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Innovative technology serves up a new hope to the future of tennis

by david.nunes

Innovative technology serves up a new hope to the future of tennis

The UK’s leading sports engineers, an innovative British technology company and the Lawn Tennis Association (LTA) have worked in partnership to look for the first time in 3D detail at the spine during serve.

Good technique is crucial in ensuring optimal sports performance.  However, if that same technique contributes to injury then a sporting career may be over before it has begun.

At the National Tennis Centre, Roehampton, in a recent study the LTA has identified early signs of lower back injury in a significant number of junior players.  These signs have been detected using Magnetic Resonance Imaging (MRI) before the players have reported any pain.  It is thought that a service action with excessively high levels of back extension (bending backwards), lateral flexion (side stretching) and rotation (twisting) combined with high levels of acceleration could contribute to an athlete’s risk of injury.

Drawing on the expertise of Loughborough’s Dr Mark King (School of Sport, Exercise and Health Sciences) – whose extensive work with the ECB has focused on lower back injuries in fast bowlers – and Dr Sean Mitchell (Sports Technology Institute), Loughborough University sports engineers have worked in partnership with Midlands-based Charnwood Dynamics to use its 3D motion tracking hardware combined with new software to look for the first time into the movement of the spine during a serve.  The team captured the service action of a number of high level tennis players including Junior Wimbledon doubles Champion 2010 and Junior Wimbledon singles finalist 2011 Liam Broady during the Wimbledon qualifiers.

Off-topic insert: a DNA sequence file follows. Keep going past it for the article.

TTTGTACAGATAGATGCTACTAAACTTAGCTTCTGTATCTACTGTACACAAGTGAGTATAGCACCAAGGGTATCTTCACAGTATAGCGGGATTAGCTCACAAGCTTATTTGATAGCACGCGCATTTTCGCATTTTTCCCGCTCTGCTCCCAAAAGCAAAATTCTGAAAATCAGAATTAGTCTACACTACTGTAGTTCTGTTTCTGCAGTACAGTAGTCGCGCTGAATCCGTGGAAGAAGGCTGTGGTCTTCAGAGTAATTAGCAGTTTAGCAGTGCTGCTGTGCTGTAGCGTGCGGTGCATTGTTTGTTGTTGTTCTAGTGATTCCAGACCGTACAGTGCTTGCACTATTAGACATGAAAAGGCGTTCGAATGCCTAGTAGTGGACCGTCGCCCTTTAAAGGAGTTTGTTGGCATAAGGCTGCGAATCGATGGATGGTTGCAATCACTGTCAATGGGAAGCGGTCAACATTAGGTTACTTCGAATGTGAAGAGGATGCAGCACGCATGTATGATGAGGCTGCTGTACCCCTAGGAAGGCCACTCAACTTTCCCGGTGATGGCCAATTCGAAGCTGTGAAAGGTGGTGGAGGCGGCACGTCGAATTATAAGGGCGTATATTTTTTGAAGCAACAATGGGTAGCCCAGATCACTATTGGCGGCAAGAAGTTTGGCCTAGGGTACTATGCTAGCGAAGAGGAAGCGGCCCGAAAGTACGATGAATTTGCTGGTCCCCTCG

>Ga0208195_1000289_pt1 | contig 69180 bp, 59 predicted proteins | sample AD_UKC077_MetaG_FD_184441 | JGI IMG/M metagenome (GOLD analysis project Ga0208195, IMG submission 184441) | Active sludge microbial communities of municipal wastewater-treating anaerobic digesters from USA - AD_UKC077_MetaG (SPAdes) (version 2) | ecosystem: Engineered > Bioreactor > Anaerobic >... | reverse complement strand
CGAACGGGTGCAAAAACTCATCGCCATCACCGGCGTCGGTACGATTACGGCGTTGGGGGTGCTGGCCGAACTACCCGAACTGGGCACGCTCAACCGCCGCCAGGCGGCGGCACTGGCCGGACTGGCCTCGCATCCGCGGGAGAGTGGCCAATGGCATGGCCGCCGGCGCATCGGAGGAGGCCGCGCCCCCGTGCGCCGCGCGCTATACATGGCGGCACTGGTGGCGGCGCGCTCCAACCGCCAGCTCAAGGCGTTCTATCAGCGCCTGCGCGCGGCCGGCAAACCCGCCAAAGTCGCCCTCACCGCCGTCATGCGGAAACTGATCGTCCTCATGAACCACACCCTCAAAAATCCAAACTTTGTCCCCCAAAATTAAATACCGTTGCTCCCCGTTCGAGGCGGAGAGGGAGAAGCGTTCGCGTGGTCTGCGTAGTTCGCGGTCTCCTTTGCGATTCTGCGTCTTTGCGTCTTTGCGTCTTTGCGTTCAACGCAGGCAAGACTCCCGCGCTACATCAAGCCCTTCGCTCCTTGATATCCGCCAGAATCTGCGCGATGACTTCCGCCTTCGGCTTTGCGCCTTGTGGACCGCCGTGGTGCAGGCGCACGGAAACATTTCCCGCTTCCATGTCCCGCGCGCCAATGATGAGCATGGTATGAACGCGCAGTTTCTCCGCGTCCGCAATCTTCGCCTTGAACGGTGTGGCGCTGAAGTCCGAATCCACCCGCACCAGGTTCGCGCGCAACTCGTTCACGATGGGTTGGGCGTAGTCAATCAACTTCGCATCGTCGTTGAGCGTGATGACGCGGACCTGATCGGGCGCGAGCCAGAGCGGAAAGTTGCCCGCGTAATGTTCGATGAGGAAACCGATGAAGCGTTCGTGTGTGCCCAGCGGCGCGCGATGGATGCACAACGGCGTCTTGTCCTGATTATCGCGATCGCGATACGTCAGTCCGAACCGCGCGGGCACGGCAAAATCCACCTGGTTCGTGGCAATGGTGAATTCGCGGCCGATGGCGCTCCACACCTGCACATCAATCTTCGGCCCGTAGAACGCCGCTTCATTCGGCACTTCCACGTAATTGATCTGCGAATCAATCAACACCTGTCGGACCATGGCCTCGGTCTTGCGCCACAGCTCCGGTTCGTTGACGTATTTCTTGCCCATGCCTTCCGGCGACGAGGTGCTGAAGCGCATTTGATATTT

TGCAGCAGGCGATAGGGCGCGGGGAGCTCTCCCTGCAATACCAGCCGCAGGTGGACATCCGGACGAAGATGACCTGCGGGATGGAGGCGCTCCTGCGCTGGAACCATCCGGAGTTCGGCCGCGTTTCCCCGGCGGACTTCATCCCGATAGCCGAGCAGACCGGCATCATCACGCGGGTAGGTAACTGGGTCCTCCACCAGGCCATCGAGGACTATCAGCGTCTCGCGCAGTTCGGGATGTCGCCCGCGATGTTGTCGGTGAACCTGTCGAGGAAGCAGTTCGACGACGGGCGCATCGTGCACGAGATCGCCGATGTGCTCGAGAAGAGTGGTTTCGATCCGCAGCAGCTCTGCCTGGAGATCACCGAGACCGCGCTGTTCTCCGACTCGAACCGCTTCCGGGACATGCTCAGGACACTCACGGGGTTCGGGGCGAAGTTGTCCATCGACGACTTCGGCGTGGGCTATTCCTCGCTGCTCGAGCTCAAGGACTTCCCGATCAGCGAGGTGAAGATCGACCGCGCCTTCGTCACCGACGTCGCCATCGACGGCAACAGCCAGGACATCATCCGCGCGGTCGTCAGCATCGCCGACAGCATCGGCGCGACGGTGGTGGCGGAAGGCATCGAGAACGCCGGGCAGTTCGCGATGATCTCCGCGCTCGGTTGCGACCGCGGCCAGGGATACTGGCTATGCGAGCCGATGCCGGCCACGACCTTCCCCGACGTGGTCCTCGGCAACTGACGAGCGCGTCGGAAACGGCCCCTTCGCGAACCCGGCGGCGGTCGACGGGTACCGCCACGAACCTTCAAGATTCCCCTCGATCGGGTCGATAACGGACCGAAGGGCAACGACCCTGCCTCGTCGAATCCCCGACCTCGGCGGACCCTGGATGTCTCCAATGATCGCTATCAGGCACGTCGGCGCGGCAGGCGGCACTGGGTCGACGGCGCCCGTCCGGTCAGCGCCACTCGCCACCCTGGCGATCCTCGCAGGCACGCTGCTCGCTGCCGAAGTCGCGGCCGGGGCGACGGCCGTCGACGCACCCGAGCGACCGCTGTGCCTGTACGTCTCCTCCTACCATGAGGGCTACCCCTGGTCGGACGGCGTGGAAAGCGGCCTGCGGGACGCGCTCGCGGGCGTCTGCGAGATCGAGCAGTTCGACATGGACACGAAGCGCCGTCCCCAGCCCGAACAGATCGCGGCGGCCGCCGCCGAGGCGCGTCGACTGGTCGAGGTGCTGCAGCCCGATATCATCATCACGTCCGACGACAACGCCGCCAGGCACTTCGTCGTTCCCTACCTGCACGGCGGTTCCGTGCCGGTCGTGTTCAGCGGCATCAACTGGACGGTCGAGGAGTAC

Ashley Gray, Loughborough’s sports technology expert seconded to work with Charnwood Dynamics said, “For the first time ever we have been able to look at the spinal motion in detail during the serve.  We hope this project provides a platform for coaches and scientists to apply the technology in future research that is evidently required in this area with the ideal to create a blueprint of a safe and effective technique for the younger player.”

As a result of the project, Charnwood Dynamics also hope to be able to provide a tennis specific test protocol where players and coaches will receive an immediate report of their 3D movements and how these relate to their own normal ranges of motion and crucially when and where this is potentially being exceeded.  It will also providing insight into key limb movements that could also help improve serve performance.

The project was made possible with Government Research Council funding designed to enable companies to engage with British universities, in this case Loughborough’s Sports Technology Research Group.  The Group has a global reputation for working with sports brands and governing bodies including Head, Dunlop Slazenger and the International Tennis Federation (ITF) developing rackets, balls and standard test methods.

About Loughborough University Sports Technology Institute